Also, I get that when people communicate passively it is also informed by their socialization and experiences and that they are also wanting to feel love, belonging, safety…totally. Just another perspective here…
I also know that being hypersensitive to critique, slights, threats provides fertile ground to interpret many interactions as a “threat” even if they are not intended as such (ie it could genuinely be that a person is not bothered by something, but because they don’t respond in a way that I would or a way that was overly accepting or effusive, then I interpret it as passive aggressive and once I have made meaning of an interaction in that way, then that is the way that it is experienced by my body and integrated (further) into my narrative of myself, that person, “other people” generally, etc. And all of the ways in which communication happens is simply us making meaning out of our experiences. We are the stories that we tell about our lives, for sure.
And also, I just had this on my chest and so here is a stream of consciousness diatribe about passive communication and how it makes me bananas!
Connecting ideas of:
Early life and historical experiences of “silent treatment” and all of the un/said/nonphysical ways that people use words or not to harm, manipulate, etc. when we are young and into adulthood and the ways in which people now passively communicate and the trauma response that can be embodied and activated from that. Passive communication brings up all of the insecurities of knowing that “something is happening,” but not knowing what; but knowing that there is threat of alienation there. I heard on a podcast tonight (Ezra Klein show) that when people scowl, only 30% of the time they are actually angry, and yet, likely when we see someone scowling, we make meaning from that (based upon all of the previous experiences that we have had of seeing that affect/body shape) and interpret it as “this person is mad,” and lots of other research suggests that if one is “primed” to interpret even less suggestive or overt affects/body shapes/mannerisms as a threat, then they would EXTRA interpret that scowl as “that person is mad.”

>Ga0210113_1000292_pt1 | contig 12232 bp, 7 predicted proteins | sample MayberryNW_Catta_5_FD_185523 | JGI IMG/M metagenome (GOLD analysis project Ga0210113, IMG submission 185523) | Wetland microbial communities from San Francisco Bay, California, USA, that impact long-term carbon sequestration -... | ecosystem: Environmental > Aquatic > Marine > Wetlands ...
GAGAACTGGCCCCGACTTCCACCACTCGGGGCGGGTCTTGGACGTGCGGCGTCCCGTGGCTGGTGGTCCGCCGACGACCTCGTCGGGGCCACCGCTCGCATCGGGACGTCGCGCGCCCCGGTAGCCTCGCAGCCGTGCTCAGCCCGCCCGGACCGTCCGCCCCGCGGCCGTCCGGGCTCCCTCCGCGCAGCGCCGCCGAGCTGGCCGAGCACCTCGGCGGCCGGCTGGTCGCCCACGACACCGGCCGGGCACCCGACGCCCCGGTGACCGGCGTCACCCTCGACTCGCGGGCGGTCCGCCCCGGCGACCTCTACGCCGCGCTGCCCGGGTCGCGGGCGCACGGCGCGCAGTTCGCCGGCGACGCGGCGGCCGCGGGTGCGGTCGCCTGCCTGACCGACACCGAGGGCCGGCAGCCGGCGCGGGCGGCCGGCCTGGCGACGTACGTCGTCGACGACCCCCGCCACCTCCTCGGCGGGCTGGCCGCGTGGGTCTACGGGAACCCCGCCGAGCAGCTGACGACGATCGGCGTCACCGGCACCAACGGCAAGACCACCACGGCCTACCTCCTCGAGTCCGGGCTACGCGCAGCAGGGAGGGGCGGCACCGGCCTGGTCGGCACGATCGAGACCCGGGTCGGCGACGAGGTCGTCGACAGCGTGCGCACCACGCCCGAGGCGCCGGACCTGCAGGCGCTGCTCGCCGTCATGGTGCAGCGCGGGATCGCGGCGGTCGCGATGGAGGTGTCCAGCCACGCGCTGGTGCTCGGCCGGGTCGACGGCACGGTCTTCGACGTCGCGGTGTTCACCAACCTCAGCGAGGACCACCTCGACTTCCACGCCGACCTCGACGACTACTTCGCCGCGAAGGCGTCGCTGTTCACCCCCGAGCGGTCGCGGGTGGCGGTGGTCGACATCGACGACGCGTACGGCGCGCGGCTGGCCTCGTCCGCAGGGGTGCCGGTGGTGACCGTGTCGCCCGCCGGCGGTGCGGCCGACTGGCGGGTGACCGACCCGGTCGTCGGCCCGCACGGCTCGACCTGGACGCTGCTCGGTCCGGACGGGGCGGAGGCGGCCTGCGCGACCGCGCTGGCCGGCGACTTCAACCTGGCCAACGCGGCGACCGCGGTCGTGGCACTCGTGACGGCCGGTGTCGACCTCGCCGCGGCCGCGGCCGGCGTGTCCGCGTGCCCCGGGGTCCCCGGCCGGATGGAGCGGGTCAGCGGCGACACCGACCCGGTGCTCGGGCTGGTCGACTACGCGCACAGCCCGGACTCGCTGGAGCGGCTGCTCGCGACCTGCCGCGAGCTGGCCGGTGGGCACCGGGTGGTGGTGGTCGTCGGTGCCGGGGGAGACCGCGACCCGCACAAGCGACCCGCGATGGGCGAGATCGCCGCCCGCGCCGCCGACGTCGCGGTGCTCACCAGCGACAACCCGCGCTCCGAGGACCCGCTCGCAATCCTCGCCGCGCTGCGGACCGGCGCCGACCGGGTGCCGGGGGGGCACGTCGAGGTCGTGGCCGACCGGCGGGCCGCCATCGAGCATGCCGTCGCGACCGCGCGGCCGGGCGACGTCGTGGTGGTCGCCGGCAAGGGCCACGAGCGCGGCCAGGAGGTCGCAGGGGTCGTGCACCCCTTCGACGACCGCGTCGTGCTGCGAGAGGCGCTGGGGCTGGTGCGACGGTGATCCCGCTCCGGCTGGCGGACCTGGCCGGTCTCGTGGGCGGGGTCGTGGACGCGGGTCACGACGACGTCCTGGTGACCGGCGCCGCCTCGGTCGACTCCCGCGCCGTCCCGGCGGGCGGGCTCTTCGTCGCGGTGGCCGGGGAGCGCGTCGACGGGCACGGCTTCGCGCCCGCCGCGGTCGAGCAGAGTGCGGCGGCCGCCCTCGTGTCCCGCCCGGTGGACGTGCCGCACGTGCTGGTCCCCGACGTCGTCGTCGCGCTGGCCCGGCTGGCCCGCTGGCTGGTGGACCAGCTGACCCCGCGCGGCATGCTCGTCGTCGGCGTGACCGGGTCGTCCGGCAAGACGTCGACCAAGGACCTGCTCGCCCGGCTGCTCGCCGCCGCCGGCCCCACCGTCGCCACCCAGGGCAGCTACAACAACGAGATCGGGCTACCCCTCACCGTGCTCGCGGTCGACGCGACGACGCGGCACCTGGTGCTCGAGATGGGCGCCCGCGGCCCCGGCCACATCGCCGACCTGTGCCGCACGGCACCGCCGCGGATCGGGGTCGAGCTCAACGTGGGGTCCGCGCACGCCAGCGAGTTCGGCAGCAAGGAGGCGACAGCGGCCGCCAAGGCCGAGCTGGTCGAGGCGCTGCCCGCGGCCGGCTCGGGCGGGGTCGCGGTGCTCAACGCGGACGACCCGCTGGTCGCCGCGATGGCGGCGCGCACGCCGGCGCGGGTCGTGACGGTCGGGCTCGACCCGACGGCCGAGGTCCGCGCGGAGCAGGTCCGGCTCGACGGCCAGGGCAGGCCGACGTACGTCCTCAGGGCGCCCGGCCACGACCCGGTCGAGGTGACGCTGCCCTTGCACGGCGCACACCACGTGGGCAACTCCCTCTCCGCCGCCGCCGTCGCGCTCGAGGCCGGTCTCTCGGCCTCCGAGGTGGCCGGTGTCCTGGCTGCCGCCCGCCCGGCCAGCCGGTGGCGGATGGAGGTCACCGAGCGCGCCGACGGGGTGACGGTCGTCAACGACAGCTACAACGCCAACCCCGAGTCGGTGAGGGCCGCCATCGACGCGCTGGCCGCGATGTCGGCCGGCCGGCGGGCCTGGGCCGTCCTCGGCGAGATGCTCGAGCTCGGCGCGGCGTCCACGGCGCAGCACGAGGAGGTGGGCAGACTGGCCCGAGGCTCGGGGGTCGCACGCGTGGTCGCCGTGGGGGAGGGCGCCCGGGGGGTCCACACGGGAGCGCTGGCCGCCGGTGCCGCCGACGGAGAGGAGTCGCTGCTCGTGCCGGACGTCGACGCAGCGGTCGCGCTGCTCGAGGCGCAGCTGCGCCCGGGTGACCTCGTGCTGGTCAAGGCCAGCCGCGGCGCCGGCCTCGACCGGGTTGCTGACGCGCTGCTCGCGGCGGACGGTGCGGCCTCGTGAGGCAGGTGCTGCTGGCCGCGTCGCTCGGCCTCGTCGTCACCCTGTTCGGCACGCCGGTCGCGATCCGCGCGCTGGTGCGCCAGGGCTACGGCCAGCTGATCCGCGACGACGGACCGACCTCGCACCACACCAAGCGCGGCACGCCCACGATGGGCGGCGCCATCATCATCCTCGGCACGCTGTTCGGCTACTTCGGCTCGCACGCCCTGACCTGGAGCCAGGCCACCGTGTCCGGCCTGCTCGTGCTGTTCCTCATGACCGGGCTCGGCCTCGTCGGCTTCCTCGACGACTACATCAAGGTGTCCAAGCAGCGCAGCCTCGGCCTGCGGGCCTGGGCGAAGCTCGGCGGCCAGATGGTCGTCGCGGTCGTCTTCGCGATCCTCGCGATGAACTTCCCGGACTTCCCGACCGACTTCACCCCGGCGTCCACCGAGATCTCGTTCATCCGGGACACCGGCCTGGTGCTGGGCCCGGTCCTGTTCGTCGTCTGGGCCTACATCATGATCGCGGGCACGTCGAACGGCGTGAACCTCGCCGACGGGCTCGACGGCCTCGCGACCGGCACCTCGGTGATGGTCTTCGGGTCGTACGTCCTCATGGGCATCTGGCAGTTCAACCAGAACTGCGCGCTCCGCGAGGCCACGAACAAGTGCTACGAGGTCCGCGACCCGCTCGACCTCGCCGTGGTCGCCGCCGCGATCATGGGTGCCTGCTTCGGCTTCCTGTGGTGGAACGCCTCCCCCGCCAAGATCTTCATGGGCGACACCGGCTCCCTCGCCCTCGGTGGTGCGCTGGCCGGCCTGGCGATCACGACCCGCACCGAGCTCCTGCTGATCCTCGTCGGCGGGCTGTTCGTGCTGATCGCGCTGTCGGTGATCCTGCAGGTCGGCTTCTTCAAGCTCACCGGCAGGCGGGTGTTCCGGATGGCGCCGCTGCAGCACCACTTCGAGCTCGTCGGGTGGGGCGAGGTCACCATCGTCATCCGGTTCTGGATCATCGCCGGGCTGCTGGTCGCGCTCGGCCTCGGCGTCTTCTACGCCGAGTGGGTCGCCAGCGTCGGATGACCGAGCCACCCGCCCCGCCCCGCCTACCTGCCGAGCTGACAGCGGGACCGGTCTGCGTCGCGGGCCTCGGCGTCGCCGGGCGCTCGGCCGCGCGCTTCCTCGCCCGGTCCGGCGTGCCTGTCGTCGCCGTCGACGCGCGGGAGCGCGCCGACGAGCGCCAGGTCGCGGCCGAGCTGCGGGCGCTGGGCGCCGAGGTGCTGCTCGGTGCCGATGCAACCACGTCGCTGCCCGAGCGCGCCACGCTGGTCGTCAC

Adding onto this pile of crumminess that can happen from passive communication is that if you have an experience and interpret it as a threat, given that the communication was unclear, and thus, by its very nature “CANNN” be interpreted in a number of ways, if you bring it up “hey, is something going on because you see annoyed/upset etc.?” The response is often some version of “oh no, nothing…” or some other way to not own and name that experience. And thus, this is a kind of gaslighting…what is says is “what you think you see/know/interpret is not real.” This serves to diminish one’s own capacity to trust their intuition and experiences. That is one of the most harmful and pernicious impacts of passive communication; individual experiences collectively serve to diminish one’s one capacity to trust themselves. So each person who passively communicates both individually a. may not get their needs met (because it is a guessing game) b. contributes to an unease and “something is wrong so I better stay vigilant and try to figure it out and make it right” mentality that many who have experienced psychological aggression or child abuse or bullying describe b. participates in the gaslighting of someone and c. contributes to a culture that assumes that we can’t have needs and expect to get them met and that we “can’t handle” discomfort that can come from saying what those needs are or that the relationship is not solid enough to “handle” those feelings/needs. Those assumptions come from a place that assumes that people are or should be taking things personally. Give people credit! We can trust one another to handle discomfort! We can be ok recognizing needs, desires, fears, whatever and saying it directly!